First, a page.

WHAT DOES THE FUTURE LOOK LIKE FOR SYNTHETICS?
As technology improves, and synthetics become more available, the diamond landscape will change. It is my opinion that natural diamonds will be unaffected, and synthetic diamonds will have an increasingly lower cost, eventually replacing other diamond simulants such as cubic zirconia and moissanite. In the past year alone, we have seen synthetics drop from being priced at 75% of natural diamond prices, to 16% with the new line of synthetic diamond jewelry from DeBeers. Because of their difficulty in being separated from naturals, uneducated jewelers may accidentally mix synthetics and natural diamonds, and unethical jewelers will do it purposefully. There has never been a more critical time for jewelers to seek proper education in Gemology, and for consumers to understand the importance of finding an educated jeweler they can trust. In conclusion, synthetics are becoming more of an option in jewelry today, but natural diamonds will always be the standard that they are measured against, not something they will overtake.
Spring is arriving in Austin, and with it, bluebonnets, Indian paintbrushes, Indian blankets and other Texas wildflowers covering the Austin roadsides and prairies. At Kirk Root Designs, we’ve always drawn inspiration from Texas for our custom jewelry pieces and wildflowers hold a particularly special place for us. Since 1986, the Bluebonnet Pendant has been our signature design and a customer favorite. It remains one of our favorites as well, so much so that it inspired us to create an Wildflower Collection of handmade Texas wildflower pieces. We’re incredibly proud to carry on our father’s legacy as the original creator of the Texas Wildflower Collection.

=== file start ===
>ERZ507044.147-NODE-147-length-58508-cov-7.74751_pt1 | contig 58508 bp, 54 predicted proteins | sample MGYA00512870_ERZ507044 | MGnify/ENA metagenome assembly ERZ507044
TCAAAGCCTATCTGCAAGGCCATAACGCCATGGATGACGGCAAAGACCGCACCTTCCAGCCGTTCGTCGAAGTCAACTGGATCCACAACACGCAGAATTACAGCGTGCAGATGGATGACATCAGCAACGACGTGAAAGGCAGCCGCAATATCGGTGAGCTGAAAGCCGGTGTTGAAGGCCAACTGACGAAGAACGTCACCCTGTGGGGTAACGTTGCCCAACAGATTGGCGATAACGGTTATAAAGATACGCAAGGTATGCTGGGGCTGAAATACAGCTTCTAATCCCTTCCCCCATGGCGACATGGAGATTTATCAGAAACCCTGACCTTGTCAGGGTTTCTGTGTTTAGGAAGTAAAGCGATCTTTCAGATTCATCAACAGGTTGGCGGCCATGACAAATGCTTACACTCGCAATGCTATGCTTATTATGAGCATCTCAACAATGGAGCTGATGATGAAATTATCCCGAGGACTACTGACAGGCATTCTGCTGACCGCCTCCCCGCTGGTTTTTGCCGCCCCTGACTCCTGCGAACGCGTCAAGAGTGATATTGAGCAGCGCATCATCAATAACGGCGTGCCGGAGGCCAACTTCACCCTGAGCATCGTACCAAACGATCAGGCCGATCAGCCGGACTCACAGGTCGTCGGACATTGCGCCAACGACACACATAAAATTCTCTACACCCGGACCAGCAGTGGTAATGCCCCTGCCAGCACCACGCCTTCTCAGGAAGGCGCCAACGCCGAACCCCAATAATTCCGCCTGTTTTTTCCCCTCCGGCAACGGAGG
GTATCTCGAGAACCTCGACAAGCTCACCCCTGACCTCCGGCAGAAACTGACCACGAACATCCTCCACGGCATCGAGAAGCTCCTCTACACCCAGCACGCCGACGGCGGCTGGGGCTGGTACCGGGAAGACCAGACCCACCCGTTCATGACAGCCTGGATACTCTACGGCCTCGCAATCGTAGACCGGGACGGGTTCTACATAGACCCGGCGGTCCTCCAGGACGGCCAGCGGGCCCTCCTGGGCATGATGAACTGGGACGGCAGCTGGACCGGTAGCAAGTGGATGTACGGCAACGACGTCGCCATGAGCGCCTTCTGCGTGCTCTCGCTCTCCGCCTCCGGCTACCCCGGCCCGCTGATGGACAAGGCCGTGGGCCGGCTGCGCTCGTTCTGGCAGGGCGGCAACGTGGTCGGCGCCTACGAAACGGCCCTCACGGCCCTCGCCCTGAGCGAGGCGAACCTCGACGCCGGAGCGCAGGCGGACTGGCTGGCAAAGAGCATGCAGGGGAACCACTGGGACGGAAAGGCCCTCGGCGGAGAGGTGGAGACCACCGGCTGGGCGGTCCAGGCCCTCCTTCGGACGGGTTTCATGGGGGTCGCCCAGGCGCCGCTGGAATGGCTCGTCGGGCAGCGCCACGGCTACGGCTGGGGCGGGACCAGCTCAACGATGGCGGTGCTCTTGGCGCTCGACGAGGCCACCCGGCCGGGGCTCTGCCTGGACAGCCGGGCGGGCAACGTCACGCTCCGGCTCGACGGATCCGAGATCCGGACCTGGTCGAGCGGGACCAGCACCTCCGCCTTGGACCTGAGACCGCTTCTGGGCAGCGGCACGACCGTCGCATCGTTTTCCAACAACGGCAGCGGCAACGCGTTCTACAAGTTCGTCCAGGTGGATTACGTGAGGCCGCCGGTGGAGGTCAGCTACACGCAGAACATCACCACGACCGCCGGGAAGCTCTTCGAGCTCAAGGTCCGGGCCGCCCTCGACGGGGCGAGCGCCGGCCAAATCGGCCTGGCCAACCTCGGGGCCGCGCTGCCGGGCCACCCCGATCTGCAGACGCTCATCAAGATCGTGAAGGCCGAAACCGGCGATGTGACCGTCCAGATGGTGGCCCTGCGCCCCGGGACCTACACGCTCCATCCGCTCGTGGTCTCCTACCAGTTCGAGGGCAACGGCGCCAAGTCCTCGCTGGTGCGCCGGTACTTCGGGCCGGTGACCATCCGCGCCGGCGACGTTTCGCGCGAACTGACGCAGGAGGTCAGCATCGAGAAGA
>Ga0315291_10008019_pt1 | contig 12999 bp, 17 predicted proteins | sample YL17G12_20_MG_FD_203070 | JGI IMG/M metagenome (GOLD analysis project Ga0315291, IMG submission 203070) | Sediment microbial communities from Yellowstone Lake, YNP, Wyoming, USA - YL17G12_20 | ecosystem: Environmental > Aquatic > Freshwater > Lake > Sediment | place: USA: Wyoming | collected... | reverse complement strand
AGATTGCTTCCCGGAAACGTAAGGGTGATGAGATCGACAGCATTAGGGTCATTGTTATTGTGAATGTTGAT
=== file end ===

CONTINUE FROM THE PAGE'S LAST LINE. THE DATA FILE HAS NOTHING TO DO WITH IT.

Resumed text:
The Story of Our Signature Bluebonnets
In the mid-80s, our father was an up-and-coming jeweler in Texas, looking to make a name. He had already distinguished himself by becoming the youngest ever master appraiser at age 22, but as he launched his own custom jewelry store he knew that he needed a signature piece. Inspired by the springtime bluebonnets that surrounded him, Kirk set out to create a statement piece that captured not only the beauty of Texas bluebonnets, but also the sentiment that surrounds them – the springtime joy that heralds long days and warm nights of lounging at Zilker Park, cooling off in Barton Creek and chowing down on tacos. In order to capture the brilliance of the bluebonnets, Kirk opted to use diamond cut blue sapphires, green gold, and tsavorite green garnets, with diamonds running up the stem for an extra sparkle. He knew he had a hit when he finished his first prototype and laid it in the showcase, only to have his mother (our grandmother) grab it, put it on and refuse to take it off.
What Makes Our Bluebonnets So Special?
Unsurprisingly, Kirk’s one-of-a-kind design has inspired many imitators and knockoffs, but no other jeweler can match the love and craftsmanship that we put into our pieces.
- We hand-pick and hand-set our diamond cut blue sapphires.
- No one was diamond cutting sapphires when we started making these pieces in the 80s, so each sapphire is custom cut just for these pieces.
- We use tsavorite green garnet instead of emeralds because garnet is more durable and gives off a shine that truly does justice to the bluebonnet.
- We buy hundreds of carats of garnets and sapphires and choose only the top 10% for our wildflower pieces.
- Genuine Wildflower Collection pieces will always carry the Kirk Root Designs stamp.